In Defense of Lee's Warhorse: A Review of Longstreet at Gettysburg by Cory M. Pfarr
Cory M. Pfarr, Longstreet at Gettysburg: A Critical Reassessment (McFarland Press, 2019).
Confederate Lt. General James Longstreet had a tough time keeping his post Civil War reputation in good standing. He especially caught a few from Lost Cause warriors such as Jubal A. Early (along with many others), who attacked Longstreet on all fronts: his reconciliationist attitude, his membership in the (gasp) Republican Party, his written critique of the generalship of Robert E. Lee, and most especially, his “failure” to carry out Lee’s “winning” plan at the Battle of Gettysburg - the so-called “high tide” of the Confederacy. As Early and others would have their vast readership believe, Longstreet’s shortcomings lost the battle…and thus the war.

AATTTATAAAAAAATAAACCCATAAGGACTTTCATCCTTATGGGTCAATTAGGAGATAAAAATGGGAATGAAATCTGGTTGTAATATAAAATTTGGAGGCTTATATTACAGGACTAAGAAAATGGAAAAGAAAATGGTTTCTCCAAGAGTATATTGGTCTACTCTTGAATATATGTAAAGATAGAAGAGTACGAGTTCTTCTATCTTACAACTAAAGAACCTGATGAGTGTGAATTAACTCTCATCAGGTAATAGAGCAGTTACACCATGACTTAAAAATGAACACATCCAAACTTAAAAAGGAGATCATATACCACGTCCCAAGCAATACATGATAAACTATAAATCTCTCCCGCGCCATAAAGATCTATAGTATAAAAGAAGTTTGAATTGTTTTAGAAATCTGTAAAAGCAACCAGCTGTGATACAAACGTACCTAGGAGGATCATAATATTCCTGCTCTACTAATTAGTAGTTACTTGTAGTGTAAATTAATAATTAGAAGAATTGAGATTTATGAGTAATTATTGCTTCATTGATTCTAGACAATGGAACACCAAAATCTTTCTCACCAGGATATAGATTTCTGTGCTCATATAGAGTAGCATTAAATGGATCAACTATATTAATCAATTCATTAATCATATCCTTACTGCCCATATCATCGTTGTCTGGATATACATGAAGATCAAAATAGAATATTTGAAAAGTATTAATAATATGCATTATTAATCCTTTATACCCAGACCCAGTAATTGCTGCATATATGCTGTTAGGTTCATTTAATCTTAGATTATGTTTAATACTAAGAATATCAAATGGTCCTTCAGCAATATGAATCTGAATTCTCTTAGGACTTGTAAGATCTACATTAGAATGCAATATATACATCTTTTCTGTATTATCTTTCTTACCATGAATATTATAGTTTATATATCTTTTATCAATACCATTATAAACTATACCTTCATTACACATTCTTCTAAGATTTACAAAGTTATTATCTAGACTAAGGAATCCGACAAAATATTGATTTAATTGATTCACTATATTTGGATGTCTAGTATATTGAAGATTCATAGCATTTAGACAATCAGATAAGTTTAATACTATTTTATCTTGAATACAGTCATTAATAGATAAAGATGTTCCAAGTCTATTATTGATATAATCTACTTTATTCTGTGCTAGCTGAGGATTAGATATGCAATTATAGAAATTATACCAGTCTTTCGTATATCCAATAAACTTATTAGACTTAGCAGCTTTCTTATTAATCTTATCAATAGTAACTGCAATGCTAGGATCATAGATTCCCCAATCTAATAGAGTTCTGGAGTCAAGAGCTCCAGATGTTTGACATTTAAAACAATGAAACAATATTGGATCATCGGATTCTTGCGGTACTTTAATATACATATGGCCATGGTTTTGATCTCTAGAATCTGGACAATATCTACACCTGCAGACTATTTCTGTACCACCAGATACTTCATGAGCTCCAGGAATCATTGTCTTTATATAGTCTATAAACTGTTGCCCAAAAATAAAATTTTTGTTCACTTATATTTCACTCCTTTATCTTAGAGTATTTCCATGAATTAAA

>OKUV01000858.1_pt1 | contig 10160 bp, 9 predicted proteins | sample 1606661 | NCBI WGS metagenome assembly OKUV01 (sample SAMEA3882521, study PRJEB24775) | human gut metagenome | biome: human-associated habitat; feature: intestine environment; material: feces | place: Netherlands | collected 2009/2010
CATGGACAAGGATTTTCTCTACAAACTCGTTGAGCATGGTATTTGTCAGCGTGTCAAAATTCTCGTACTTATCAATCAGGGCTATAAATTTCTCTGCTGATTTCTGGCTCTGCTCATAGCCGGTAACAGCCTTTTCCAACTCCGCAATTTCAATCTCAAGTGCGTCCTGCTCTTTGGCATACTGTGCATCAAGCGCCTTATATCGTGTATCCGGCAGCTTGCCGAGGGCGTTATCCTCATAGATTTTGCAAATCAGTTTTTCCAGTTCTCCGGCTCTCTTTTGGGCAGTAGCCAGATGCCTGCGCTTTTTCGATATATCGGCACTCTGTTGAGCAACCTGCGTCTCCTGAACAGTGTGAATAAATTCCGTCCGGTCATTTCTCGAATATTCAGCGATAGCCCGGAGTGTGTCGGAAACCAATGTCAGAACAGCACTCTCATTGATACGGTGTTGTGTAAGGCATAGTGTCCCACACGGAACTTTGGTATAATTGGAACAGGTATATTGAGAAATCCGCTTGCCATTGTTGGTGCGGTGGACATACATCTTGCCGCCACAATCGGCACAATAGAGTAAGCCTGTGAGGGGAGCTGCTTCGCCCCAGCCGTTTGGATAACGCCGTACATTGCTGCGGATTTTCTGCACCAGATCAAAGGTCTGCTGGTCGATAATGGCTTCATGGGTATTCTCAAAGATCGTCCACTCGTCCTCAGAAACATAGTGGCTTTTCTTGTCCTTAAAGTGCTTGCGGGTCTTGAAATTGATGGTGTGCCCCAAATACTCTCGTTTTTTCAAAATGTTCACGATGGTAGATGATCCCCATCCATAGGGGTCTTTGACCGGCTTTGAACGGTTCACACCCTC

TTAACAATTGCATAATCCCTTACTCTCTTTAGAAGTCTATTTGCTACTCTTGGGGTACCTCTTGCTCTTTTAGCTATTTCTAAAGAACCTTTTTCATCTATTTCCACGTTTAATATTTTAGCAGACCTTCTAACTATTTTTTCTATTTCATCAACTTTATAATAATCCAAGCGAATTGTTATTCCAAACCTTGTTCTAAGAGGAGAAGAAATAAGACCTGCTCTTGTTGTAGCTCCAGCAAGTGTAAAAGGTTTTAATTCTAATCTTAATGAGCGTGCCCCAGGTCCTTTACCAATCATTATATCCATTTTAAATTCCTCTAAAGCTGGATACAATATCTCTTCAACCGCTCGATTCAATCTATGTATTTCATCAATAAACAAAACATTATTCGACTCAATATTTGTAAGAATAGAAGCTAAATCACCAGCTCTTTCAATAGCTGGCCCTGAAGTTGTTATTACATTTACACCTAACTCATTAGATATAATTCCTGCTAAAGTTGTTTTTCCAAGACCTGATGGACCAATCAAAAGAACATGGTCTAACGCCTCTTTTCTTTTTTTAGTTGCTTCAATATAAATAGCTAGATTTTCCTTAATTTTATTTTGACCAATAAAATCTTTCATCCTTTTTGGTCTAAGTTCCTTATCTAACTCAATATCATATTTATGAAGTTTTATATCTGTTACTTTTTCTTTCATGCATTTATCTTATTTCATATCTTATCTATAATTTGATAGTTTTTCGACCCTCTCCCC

Pfarr’s mission is to “critically reassess” the Longstreet-at-Gettysburg evidence in order to evaluate whether or not the claims against “Lee’s Warhorse” hold water. Scholars have long noted that a political agenda motivated Lost Cause attacks on Longstreet in the postwar years, and that the published salvos leveled at Longstreet’s performance at Gettysburg hinged on a fictional July 2, 1863 “sunrise order” that Robert E. Lee never issued. None of this should be any surprise to anyone even remotely familiar with the persistent Lost Cause mythology often framing Longstreet as the architect of Confederate defeat. But Pfarr’s mission extends well beyond 19th-century Lost Cause mythology - to take aim at more recent scholarship. Pfarr suggests that many modern scholars have fallen prey to Lost Cause fiction and have, in step with the Longstreet critics of the Lost Cause era, painted an unfairly harsh portrait of the general’s performance at Gettysburg. Some have accused him of sulking about when he did not get his way at Gettysburg, others have gone much further, according to Pfarr, and have either implied or claimed outright that Longstreet employed intentional malfeasance in the face of the enemy.